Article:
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“50 Shades” on Valentine’s Day

It follows, as the night the day that, just as savvy movie studios release Christmas movies around Christmas time, for Valentine’s Day they will choose to release . . . Fifty Shades of Grey.

And yet of course it doesn’t follow, it shouldn’t follow. This weekend of all weekends, no matter what goes on behind closed doors after flowers and chocolates have been received and candlelit dinners consumed, is dedicated to romance rather than randiness or (in the case of 50 Shades) the wedding of the chick flick with pornography.

For this book-turned-movie is no romance. In standard examples of the genre, the hero may, like the “hero” of 50 Shades, begin by describing himself as not “a hearts and flowers kind of guy.” But that changes as you turn the pages. (Note: I rely on Wikipedia and online movie sources for the plot and movie release information.)

For those of you who, understandably, have mentally zoned out whenever the topic of 50 Shades has been raised in your presence, the book is a have-your-cake-and-eat-it-too prurient dance around the world of bondage and dominance/sadomasochism. Anna, the heroine, meets and is strongly attracted to what at first sight may seem the standard pulp romance hero: handsome, rich, mysterious.

The mysterious part becomes clearer when she learns about his sexual preferences, but their differing tastes create a barrier, whose limits Anna eventually chooses to test. After which she realizes that their relationship isn’t going to work. From what I can tell from discussions of the book, the effect seems to be something like Danielle Steel superimposed on the Marquis de Sade.

Given the deep degradation of our culture, this kind of thing might not raise unusual alarm bells. After all, much more perverse novels have been written and movies produced. In addition, we are all aware that online porn seduces and enslaves millions of users in the United States alone.

The point, however, is not that 50 Shades blazes a new trail in the frontier of hardcore pornography, but that it constructs a nice, seemingly safe superhighway for comfortably motoring through this lurid landscape. It marks the mainstreaming-through-prettification of sick and sinful heterosexual relationships (as we have seen, less graphically, the mainstreaming-through-prettification of sick and objectively sinful homosexual relationships in the major media for a number of years now).

And by mainstreaming this particular kind of deviance, it also marks another low point (haven’t we reached the bottom of this particular Stairway to Hell yet?) in our society’s attack on childhood innocence.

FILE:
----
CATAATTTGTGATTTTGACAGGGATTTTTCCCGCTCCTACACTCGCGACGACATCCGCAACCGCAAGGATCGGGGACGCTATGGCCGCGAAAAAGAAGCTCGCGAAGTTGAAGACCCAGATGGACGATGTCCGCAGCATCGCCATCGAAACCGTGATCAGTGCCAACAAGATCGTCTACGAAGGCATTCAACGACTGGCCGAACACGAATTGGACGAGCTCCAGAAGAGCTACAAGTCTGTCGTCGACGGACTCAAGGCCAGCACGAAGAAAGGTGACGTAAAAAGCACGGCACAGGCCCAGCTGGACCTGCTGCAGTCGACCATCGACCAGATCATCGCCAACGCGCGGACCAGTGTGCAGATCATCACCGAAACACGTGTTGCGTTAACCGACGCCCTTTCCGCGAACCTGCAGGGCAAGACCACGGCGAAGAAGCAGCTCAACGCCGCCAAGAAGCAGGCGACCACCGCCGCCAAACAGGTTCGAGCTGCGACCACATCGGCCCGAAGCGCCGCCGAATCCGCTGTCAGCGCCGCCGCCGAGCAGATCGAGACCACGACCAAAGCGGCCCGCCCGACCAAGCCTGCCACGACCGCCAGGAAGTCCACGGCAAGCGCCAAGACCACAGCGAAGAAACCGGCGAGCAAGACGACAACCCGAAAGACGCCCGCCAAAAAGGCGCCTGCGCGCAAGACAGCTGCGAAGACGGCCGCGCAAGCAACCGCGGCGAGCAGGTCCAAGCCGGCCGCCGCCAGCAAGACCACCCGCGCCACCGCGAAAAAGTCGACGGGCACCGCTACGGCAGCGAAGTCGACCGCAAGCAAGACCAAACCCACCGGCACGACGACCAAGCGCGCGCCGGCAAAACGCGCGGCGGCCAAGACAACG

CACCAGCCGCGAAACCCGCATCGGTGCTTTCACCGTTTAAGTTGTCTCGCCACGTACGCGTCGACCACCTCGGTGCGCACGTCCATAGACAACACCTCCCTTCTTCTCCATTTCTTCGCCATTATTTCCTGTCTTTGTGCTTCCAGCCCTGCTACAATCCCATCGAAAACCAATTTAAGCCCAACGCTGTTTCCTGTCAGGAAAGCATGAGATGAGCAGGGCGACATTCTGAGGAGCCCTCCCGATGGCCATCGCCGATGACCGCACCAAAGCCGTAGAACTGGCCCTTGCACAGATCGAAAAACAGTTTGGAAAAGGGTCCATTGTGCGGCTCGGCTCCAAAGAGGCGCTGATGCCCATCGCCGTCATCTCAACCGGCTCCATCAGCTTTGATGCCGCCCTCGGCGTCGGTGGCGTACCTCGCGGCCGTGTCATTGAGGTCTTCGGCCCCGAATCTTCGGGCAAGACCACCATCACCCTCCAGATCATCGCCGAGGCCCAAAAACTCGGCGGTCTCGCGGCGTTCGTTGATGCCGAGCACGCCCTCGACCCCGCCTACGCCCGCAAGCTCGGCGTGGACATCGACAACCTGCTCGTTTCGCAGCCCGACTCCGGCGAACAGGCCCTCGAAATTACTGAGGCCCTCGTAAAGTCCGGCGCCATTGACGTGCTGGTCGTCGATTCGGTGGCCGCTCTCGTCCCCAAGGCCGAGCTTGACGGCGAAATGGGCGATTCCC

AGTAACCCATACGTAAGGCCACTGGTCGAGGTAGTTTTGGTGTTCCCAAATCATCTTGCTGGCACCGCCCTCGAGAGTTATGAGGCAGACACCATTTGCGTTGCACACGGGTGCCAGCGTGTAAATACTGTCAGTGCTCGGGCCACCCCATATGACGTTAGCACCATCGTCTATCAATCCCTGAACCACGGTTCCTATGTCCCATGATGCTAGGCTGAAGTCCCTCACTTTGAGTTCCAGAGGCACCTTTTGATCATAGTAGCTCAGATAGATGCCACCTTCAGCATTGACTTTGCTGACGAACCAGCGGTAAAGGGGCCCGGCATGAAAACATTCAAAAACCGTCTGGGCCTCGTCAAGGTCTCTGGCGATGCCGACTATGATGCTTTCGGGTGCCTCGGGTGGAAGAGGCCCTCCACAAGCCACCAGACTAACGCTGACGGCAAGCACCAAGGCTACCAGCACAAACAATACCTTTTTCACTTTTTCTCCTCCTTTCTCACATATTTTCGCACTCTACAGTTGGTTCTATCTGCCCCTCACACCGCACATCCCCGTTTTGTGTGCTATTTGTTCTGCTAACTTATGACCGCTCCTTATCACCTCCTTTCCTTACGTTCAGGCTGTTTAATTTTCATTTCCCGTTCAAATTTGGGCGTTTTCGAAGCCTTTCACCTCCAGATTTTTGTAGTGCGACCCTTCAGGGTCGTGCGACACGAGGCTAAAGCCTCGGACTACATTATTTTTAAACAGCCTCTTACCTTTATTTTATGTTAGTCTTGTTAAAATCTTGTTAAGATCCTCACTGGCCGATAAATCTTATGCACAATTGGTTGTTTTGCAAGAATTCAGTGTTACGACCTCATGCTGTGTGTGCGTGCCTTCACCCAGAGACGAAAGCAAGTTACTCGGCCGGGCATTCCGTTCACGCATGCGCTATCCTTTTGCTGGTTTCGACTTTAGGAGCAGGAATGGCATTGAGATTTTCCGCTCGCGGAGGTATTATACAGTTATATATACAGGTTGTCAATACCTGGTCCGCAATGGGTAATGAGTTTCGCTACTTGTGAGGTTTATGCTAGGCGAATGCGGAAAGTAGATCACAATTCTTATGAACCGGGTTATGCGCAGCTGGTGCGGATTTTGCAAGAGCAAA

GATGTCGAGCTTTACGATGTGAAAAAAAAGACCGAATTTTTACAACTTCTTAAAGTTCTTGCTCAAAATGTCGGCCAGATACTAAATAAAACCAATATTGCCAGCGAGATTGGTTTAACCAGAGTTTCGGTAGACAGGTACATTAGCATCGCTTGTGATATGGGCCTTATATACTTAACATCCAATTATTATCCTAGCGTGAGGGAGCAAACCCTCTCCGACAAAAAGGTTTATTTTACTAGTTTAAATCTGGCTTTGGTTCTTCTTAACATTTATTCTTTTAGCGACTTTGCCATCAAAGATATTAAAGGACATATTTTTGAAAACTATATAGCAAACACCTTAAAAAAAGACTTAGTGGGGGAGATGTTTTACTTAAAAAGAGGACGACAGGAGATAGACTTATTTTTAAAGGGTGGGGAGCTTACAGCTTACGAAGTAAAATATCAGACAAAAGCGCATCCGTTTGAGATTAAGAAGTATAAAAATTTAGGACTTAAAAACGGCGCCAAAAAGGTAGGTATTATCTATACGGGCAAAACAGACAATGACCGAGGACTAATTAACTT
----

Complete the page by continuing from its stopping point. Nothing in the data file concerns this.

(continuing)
“The Proposal” by William-Adolphe Bouguereau, 1872 (Metropolitan Museum of Art)
“The Proposal” by William-Adolphe Bouguereau, 1872 (Metropolitan Museum of Art)

On the one hand, it is hard now not to feel that maybe new lows don’t matter anymore – not because our children’s right to innocence does not matter, but because the words and images that are broadcast and streamed around and about them are already so graphic, so exploitative, so self-idolizing, so tolerant of the perverse, and so deadening to the natural human desire for lifelong, vow-enclosed, fruitful, and self-giving love – in short, so sick – that it is hard to see how an ad for Fifty Shades can make things worse.

Still, it makes me shudder even to contemplate a conversation that might begin with the query, “Mommy, what is 50 Shades of Grey about?”

General exposure to deepening levels of sexually explicit and perverse material has also been tracking with increasing tolerance for another category of explicit and conscience-numbing material: the depiction of violence in action movies, TV shows, and video games. Of particular concern are the increasingly gory depictions of torture, often defended in the name of “realism.” They share similarities with pornography in the need to keep amping up the voltage for the same effect.

I recall St. Augustine’s story of his friend in the late Roman Empire, addicted to the bloodlust aroused by watching the gladiatorial contests. In its time, that too was a “respectable” addiction one could enjoy in public beside crowds of fellow spectators. Respectability, however, did not prevent the Coliseum games from debasing the spectators and dehumanizing those in the arena.

Formulating an effective response, to any or all examples of the very polluted tide that threatens eventually to submerge us, can seem impossible. Moral and religious outliers in our culture are already regarded as dinosaurs to be ignored or figures of mockery to be laughed into irrelevance.

How do we even begin to conjure up a saner and less sick world for young people to contemplate, a world in which men and women are strongly attracted to one another, yes, but also willing to respect one another and themselves, acknowledge God’s purposes, honor lifelong commitments, veil off the realm of the intimate and the private, rejoice in the fruitfulness of the human body?

One avenue for conveying this vision is Anthony Esolen’s recent book Defending Marriage, which vividly portrays the objective reality of the Good, the True, and the Beautiful in marriage and family life.

50 Shades of Grey? Actually, when it comes to the ways in which challenges to the Good, the True, and the Beautiful come at us nowadays, “their name is Legion.” Lent comes not a moment too soon this year: Time for a little sackcloth and ashes on behalf of our mortally sinful and muddleheaded culture.

Ellen Wilson Fielding

Ellen Wilson Fielding

Ellen Wilson Fielding is Senior Editor of the Human Life Review and lives in Maryland.